Effect of tobacco related policy change on smoking behavior
Initial Award Abstract
Changes in public policy with regard to smoking, and changes in the environment within which the smoker lives and smokes, are felt to be powerful influences driving cessation. Policy-based interventions, by their very nature, are implemented in large populations, and are therefore very difficult to evaluate using a traditional controlled trial experimental design. Evidence from naturally occurring experiments on policy changes suggest that changes in smoking behaviors result from changes in workplace restrictions on smoking, increases in the cost of cigarettes, and physician advice to quit smoking. However, the self-selected nature of these natural experiments make it difficult to answer the question of whether the: change in policy facilitates the change in smoking behavior at the general population level, or whether the change in attitudes about smoking and smoking behaviors enable changes in policies. For example, the lower prevalence of smoking in workplaces that restrict smoking may be due to restrictions on smoking increasing the number of smokers who successfully quit, or it may be due to those workplaces with fewer smokers being more likely to implement a smoke-free workplace.
We propose to use survey data collected in California and nationally to expand our understanding of the relationships between smoking policy changes and smoking behavioral changes, and to define the time course of these changes. Specifically, we will:
1. Examine the effect of workplace restrictions on cessation attempts and successful smoking
cessation. Evaluate the persistence of the effect of workplace restrictions on cessation rates
to see whether the change in smoking behavior is facilitated by the process of initiating work
place restrictions or by the actual limitation of smoking behavior over time.
2. Define the demographic distribution of smokers seeing a physician in the last 12 months and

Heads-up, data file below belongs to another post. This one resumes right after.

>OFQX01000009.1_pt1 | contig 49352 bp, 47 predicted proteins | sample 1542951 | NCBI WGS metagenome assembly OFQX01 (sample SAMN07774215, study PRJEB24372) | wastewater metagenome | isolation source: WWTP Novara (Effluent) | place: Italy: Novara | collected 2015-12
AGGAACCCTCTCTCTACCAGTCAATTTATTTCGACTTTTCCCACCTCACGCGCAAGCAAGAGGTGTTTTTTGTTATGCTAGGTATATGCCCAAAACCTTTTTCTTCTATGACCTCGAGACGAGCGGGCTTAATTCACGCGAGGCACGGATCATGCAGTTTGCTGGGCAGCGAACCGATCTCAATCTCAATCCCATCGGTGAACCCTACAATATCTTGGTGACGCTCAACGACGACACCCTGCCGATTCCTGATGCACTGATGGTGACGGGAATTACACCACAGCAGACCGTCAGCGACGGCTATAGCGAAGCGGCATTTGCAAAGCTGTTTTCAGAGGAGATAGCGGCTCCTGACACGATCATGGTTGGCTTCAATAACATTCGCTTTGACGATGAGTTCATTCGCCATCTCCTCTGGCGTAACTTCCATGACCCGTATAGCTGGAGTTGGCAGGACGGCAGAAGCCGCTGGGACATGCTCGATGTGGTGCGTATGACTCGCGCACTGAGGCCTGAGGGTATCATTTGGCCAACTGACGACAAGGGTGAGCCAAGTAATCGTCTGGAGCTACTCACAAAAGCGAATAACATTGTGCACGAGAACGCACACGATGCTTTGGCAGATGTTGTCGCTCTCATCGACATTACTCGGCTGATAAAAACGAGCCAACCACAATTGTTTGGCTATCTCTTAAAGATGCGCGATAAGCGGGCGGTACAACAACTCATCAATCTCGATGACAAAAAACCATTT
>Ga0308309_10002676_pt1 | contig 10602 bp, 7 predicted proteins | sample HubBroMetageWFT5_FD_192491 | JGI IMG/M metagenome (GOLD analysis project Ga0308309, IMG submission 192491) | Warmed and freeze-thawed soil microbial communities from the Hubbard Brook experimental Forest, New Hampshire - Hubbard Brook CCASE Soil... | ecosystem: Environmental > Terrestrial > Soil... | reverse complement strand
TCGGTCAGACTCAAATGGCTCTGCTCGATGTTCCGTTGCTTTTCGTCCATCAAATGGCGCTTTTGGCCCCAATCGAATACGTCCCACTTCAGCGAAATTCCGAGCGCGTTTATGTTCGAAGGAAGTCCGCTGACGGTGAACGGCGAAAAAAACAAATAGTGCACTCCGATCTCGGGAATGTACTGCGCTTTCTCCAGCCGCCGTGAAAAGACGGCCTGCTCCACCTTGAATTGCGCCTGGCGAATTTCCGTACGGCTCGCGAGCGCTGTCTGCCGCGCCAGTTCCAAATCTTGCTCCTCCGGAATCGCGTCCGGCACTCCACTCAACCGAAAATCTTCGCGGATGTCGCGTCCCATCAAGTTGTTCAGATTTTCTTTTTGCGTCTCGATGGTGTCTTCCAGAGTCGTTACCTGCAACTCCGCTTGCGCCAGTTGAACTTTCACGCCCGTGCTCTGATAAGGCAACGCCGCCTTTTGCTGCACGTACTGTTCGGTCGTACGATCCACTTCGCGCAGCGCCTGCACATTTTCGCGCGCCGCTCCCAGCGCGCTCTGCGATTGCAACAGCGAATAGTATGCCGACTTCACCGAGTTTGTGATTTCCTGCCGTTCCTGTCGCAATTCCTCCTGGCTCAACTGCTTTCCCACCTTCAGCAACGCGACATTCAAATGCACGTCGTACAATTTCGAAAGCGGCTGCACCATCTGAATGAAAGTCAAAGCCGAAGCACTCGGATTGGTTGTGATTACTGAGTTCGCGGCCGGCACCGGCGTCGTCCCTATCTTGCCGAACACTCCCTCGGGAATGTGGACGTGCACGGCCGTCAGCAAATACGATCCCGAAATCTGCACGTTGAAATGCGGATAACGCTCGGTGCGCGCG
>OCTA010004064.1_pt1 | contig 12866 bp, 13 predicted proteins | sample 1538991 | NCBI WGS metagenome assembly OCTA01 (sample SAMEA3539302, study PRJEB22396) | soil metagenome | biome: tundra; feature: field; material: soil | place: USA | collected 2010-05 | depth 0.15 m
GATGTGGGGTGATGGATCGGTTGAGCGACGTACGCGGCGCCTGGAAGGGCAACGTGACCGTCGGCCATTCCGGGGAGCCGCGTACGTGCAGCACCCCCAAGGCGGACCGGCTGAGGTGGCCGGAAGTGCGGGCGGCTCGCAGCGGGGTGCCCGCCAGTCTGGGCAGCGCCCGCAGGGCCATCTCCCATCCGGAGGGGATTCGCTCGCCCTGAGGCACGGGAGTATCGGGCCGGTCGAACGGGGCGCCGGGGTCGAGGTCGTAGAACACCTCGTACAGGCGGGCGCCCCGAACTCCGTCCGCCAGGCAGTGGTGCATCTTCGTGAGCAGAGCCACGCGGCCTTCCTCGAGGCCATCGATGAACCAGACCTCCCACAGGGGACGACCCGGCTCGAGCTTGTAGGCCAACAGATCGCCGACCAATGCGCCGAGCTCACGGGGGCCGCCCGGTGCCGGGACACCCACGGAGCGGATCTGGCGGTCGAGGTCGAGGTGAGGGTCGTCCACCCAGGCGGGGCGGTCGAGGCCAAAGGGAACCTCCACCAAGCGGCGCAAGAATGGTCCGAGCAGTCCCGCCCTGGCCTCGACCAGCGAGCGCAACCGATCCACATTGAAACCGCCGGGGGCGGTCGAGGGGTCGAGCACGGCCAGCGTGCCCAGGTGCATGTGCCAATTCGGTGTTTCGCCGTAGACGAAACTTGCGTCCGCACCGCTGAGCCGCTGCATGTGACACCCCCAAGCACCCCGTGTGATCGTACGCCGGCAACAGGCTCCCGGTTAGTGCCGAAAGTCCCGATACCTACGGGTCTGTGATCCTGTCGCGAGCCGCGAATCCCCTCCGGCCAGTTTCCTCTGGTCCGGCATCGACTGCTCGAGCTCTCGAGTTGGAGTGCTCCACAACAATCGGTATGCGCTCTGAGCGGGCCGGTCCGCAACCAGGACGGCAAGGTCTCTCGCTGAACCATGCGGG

of receiving physician advice to quit smoking. Evaluate the effectiveness of this advice in
California, as well as examine its relative effectiveness by demographic characteristics and
number of cigarettes per day.
3. Evaluate the impact of increases in cigarette costs on short and long term smoking cessation
success and the duration of the effect of increases in cost on cessation. |
Public policy changes with regard to smoking as well as changes in the environment in which the smoker lives and smokes are felt to strongly influence smoking cessation. Evidence from naturally occurring experiments that have examined smoking policy initiatives have shown that changes in smoking behavior can result from workplace smoking restrictions, increases in the cost of cigarettes and physician advice to quit smoking. The purpose of this grant was to use survey data collected in California and nationally to expand our understanding of the relationships between smoking policy changes and smoking behavior changes and to define the time course of these changes.
We used the 1990 and 1996 California Tobacco Survey (CTS) to examine the relationship between machine-measured nicotine yields and the number of cigarettes smoker per day. Using machine-measured nicotine levels for individual cigarette subspecies, we found a significant inverse relationship between the nicotine level of cigarettes and the average number of cigarettes smoked per day. We also used sales-weighted nicotine as a measure of the nicotine yield to examine this relationship. We found that for both survey years, smokers of cigarettes with nicotine levels below 0.95 mg. smoked 20% more cigarettes per day compared to smokers of medium-nicotine cigarettes. However, there was no difference in the mean number of cigarettes smoked per day between smokers of medium and high-nicotine cigarettes.
Analyses of smoking cessation from the 1999 CTS showed having more education or being an African American were associated with a greater likelihood of attempting to make a change in smoking status during the past 12 months. Other characteristics such as being female, older than 44 and smoking more than 4 cigarettes per day were associated with a lower likelihood of attempting to make a change in smoking status during the past 12 months. Being Hispanic or graduating from college or graduate school was associated with a greater likelihood of being a former smoker for 3 or more months at the time of the survey interview.
Analyses of the CTS data also showed significant increases in the proportions of smokers seeing a physician and receiving cessation advice between the 1996 and 1999 surveys. In 1996, smokers receiving advice were more likely to make a change in smoking behavior and to make a quit attempt than smokers who did not receive advice. In 1999, these differences were not observed. Physician’s advice to quit was not associated with becoming a former smoker of any length in either survey year.
Currently, we are examining the temporal relationship between the cigarette tax increase in January 1999 in California and the introduction of NRT products over-the-counter with quitting behavior. Preliminary results from these analyses suggest that quitting increased in the months following the tax increase and that the rate of former smokers who used NRT increased in the months following the availability of NRT over-the-counter. |